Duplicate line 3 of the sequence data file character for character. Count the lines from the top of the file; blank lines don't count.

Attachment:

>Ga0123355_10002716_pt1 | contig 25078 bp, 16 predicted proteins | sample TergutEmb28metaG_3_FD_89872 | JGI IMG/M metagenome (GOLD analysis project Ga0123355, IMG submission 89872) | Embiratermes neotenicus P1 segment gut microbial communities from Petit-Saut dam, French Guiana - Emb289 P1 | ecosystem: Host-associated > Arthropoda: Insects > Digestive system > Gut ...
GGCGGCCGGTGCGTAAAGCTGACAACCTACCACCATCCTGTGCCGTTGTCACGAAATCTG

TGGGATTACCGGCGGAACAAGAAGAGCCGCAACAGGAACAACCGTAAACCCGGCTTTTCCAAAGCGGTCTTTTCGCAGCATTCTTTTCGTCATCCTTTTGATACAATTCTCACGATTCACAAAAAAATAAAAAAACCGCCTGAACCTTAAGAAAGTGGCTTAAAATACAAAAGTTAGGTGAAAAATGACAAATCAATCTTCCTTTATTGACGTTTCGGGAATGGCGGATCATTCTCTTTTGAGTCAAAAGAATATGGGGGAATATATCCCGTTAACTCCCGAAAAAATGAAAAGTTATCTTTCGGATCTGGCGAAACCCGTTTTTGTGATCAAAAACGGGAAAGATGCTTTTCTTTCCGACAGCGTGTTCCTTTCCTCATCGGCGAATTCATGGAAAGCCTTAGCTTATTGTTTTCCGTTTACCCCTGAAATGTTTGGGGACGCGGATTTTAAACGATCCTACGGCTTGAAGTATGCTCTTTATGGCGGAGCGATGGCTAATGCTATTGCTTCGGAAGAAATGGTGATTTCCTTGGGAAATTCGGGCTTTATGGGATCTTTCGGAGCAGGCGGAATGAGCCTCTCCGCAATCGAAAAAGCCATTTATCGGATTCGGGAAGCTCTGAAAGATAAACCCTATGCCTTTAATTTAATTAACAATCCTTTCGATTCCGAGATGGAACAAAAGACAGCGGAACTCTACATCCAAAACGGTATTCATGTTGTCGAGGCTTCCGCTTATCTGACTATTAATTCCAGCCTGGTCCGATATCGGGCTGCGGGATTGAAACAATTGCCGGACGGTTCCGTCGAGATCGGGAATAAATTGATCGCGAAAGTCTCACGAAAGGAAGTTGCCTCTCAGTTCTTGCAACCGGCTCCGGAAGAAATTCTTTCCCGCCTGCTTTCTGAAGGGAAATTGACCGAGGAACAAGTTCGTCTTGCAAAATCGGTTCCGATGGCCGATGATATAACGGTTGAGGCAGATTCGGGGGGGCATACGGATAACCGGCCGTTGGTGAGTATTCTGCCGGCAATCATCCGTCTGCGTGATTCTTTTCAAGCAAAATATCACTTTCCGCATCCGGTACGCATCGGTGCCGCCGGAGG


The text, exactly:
TGGGATTACCGGCGGAACAAGAAGAGCCGCAACAGGAACAACCGTAAACCCGGCTTTTCCAAAGCGGTCTTTTCGCAGCATTCTTTTCGTCATCCTTTTGATACAATTCTCACGATTCACAAAAAAATAAAAAAACCGCCTGAACCTTAAGAAAGTGGCTTAAAATACAAAAGTTAGGTGAAAAATGACAAATCAATCTTCCTTTATTGACGTTTCGGGAATGGCGGATCATTCTCTTTTGAGTCAAAAGAATATGGGGGAATATATCCCGTTAACTCCCGAAAAAATGAAAAGTTATCTTTCGGATCTGGCGAAACCCGTTTTTGTGATCAAAAACGGGAAAGATGCTTTTCTTTCCGACAGCGTGTTCCTTTCCTCATCGGCGAATTCATGGAAAGCCTTAGCTTATTGTTTTCCGTTTACCCCTGAAATGTTTGGGGACGCGGATTTTAAACGATCCTACGGCTTGAAGTATGCTCTTTATGGCGGAGCGATGGCTAATGCTATTGCTTCGGAAGAAATGGTGATTTCCTTGGGAAATTCGGGCTTTATGGGATCTTTCGGAGCAGGCGGAATGAGCCTCTCCGCAATCGAAAAAGCCATTTATCGGATTCGGGAAGCTCTGAAAGATAAACCCTATGCCTTTAATTTAATTAACAATCCTTTCGATTCCGAGATGGAACAAAAGACAGCGGAACTCTACATCCAAAACGGTATTCATGTTGTCGAGGCTTCCGCTTATCTGACTATTAATTCCAGCCTGGTCCGATATCGGGCTGCGGGATTGAAACAATTGCCGGACGGTTCCGTCGAGATCGGGAATAAATTGATCGCGAAAGTCTCACGAAAGGAAGTTGCCTCTCAGTTCTTGCAACCGGCTCCGGAAGAAATTCTTTCCCGCCTGCTTTCTGAAGGGAAATTGACCGAGGAACAAGTTCGTCTTGCAAAATCGGTTCCGATGGCCGATGATATAACGGTTGAGGCAGATTCGGGGGGGCATACGGATAACCGGCCGTTGGTGAGTATTCTGCCGGCAATCATCCGTCTGCGTGATTCTTTTCAAGCAAAATATCACTTTCCGCATCCGGTACGCATCGGTGCCGCCGGAGG